Empathetic Journalism for the Right
Jeff Jarvis

Right wing Conservative White Guy here. Do I get angry? Yes. I also get silly, happy, profound, serious, and occasionally even romantic. The narrative of the angry white right wing conservative is getting real old. Please lose it.

Your thesis basically says “how can we bring those Conservative White Guys in to our way of thinking?” The answer is quite simple: YOU CAN’T. Journalism shouldn’t be about persuading anyone about anything.

Did it ever occur to you that maybe, just maybe, journalists and the practice of “journalism” might be the problem?

First, most journalists are deeply ignorant of technical things. We technically educated, experienced people see that. It happens nearly every time I read a report about an accident in a mine, industrial plant, or aircraft. I also have issues with reporting on physics, chemistry, computing systems and networks, farming, the environment, and so on. It seems that most journalists still live deep in cities where they have no experience doing much of anything, except writing. Journalists are very good at writing about emotional pablum.

Why is this? Look at the well that schools of Journalism draw from. It is all from the Humanities, and damned few with any technical experience or education.

There are notable exceptions. For example, Brian Krebs is a fantastic journalist of the inner workings of Internet Security. Kim Zetter from Wired is another very competent journalist who, because she writes about little else, seems to have learned quite a bit. When it comes to military reporting from the inside, Michael Yon seems to get it better than anyone I’ve read. Why? Because these people get in to the technical details and get dirty.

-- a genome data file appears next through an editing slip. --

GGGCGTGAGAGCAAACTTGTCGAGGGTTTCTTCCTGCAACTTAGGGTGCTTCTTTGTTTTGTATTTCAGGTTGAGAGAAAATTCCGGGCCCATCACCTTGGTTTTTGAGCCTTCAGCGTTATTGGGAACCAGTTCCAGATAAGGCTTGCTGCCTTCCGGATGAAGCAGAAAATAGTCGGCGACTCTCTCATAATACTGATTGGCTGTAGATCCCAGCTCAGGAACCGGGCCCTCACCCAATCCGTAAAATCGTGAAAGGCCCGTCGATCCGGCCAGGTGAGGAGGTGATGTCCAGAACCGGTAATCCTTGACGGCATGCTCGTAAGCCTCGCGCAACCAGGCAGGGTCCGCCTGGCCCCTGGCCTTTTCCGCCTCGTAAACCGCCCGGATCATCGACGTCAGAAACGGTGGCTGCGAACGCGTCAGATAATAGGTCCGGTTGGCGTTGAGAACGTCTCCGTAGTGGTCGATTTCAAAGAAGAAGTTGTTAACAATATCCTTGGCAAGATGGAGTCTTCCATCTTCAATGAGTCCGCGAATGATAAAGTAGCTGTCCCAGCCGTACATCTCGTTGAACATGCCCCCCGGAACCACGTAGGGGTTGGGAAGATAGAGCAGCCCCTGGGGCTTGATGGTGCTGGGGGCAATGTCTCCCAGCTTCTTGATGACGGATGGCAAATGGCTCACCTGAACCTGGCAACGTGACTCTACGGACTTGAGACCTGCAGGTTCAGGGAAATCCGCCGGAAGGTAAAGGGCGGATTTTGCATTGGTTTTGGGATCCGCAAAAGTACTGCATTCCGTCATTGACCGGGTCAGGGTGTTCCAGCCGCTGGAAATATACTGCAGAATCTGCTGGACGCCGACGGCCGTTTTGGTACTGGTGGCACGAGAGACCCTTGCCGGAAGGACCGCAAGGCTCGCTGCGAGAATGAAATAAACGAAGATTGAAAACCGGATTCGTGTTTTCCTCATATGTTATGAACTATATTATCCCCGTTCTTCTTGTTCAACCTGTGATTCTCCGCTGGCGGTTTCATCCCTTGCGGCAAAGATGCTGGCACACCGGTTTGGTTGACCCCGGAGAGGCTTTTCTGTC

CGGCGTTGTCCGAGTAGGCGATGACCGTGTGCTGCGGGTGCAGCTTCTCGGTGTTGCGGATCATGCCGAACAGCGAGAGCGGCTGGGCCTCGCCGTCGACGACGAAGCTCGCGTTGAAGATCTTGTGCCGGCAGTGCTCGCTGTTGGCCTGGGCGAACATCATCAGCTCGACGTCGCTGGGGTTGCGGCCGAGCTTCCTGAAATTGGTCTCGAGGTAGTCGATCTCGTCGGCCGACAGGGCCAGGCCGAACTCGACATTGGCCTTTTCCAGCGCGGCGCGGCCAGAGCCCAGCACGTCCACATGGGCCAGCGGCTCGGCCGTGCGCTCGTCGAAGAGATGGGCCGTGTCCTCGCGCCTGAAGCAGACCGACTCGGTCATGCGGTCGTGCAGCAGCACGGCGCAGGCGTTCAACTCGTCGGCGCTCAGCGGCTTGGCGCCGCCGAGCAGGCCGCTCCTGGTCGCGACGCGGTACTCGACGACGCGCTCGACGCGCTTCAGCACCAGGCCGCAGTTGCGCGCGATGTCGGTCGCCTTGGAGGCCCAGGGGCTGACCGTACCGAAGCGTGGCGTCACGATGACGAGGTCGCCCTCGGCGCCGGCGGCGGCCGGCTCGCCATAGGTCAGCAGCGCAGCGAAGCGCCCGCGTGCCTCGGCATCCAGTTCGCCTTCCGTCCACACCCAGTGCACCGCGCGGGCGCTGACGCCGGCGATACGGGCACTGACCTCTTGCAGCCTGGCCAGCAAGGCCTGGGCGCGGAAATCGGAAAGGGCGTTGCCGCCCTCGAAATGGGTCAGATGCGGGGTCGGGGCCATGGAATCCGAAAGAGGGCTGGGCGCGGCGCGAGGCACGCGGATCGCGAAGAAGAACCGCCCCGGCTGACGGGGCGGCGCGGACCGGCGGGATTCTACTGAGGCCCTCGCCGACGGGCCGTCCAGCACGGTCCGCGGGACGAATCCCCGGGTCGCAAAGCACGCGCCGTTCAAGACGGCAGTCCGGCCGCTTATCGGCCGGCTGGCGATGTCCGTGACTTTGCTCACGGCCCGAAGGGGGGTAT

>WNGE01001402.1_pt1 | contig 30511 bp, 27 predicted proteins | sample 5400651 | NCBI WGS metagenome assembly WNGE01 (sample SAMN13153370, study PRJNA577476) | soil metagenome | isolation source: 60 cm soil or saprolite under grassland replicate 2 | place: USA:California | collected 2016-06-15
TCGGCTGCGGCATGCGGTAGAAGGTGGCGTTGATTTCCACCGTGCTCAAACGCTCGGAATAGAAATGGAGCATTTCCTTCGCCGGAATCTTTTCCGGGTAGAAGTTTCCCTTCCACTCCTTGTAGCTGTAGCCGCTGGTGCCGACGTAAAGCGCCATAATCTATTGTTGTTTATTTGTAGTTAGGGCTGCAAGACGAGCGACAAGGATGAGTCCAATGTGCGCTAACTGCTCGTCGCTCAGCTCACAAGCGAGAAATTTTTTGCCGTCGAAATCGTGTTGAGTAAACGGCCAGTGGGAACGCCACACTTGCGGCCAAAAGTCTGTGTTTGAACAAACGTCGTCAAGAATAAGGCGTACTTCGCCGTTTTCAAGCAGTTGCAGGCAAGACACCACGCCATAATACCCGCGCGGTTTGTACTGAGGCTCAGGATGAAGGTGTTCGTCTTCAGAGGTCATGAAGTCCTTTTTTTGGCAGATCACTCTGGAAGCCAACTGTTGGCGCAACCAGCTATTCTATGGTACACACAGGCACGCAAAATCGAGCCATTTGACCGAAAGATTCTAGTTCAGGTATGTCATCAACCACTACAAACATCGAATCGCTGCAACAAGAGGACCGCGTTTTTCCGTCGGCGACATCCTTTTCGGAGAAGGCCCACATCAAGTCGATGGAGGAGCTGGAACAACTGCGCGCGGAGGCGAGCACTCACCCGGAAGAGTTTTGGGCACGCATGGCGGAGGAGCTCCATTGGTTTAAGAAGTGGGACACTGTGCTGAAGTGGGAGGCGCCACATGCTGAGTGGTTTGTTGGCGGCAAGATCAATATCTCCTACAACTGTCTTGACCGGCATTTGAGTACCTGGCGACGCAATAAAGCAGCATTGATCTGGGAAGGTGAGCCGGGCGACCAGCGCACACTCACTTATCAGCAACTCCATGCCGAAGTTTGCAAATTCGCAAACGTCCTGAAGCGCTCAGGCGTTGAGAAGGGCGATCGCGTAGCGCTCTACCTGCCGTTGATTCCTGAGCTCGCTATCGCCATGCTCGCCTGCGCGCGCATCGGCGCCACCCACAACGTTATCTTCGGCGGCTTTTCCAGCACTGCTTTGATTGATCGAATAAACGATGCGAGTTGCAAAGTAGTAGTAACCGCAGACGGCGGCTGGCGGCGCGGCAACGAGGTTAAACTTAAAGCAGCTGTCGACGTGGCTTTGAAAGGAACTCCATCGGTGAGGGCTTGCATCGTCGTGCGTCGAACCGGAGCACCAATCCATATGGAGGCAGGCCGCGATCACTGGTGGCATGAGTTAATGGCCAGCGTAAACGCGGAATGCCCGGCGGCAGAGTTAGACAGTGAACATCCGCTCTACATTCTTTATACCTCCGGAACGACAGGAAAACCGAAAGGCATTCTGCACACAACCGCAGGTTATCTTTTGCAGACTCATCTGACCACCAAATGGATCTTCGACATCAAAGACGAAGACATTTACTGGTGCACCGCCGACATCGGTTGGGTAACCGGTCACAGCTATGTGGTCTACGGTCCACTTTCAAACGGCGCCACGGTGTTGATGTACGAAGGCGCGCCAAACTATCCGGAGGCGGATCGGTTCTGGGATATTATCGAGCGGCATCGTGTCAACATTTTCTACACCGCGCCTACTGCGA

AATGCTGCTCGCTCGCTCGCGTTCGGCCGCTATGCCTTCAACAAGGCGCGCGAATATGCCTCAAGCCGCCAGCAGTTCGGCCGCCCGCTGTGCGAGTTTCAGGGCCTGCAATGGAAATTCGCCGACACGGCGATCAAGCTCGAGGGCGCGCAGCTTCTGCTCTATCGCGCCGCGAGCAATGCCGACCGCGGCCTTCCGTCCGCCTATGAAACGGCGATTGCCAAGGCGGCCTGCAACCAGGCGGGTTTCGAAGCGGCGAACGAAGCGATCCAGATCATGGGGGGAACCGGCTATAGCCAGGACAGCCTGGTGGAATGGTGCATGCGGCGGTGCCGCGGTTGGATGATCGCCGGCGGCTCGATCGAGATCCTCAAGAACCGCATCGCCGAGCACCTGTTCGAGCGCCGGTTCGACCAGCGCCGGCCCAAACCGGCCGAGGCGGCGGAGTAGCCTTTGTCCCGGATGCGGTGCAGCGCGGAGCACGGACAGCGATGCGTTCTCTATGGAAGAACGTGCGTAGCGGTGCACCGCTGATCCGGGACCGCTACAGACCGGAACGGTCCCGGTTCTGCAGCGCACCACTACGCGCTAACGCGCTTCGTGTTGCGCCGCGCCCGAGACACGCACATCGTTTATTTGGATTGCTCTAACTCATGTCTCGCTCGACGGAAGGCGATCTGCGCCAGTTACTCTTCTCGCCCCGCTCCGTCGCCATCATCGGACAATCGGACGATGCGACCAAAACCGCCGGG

Unfortunately, those are the notable exceptions. The vast majority are people who don’t know the difference between an aerodynamic versus an engine stall in an airplane.

With ignorance of this level on something we do know a lot about, how can you expect a technocrat like me to trust them when they write about other things? You have to show some expertise on the subject you write about or nobody will take you seriously. Specialize and learn your subject, or go write fiction.

Second, I disagree with every Journalism school there ever was about neutrality in reporting. Journalists may try to be fair, but they’re never neutral. Nobody is neutral. If you were truly neutral, your reporting would be boring, unreadable, and unworthy of anyone’s attention. Thus, Fox News “Fair and Balanced” is wrong. But so is the New York Times “All the news that’s fit to print.” There is so much that the NYT doesn’t write because it doesn’t fit their narrative.

Even when they’re fair, reporters need to figure out what to write and what to leave out and when to write certain facts together and when to keep them apart. This inevitably leads to a point of view, if not exactly a bias. A good reporter will indicate that frame of view where he or she is writing from. But unfortunately many do not. And so, with the vast majority of reporters in news rooms all members of the same political party, even when they want to be fair, they’re still writing from their point of view.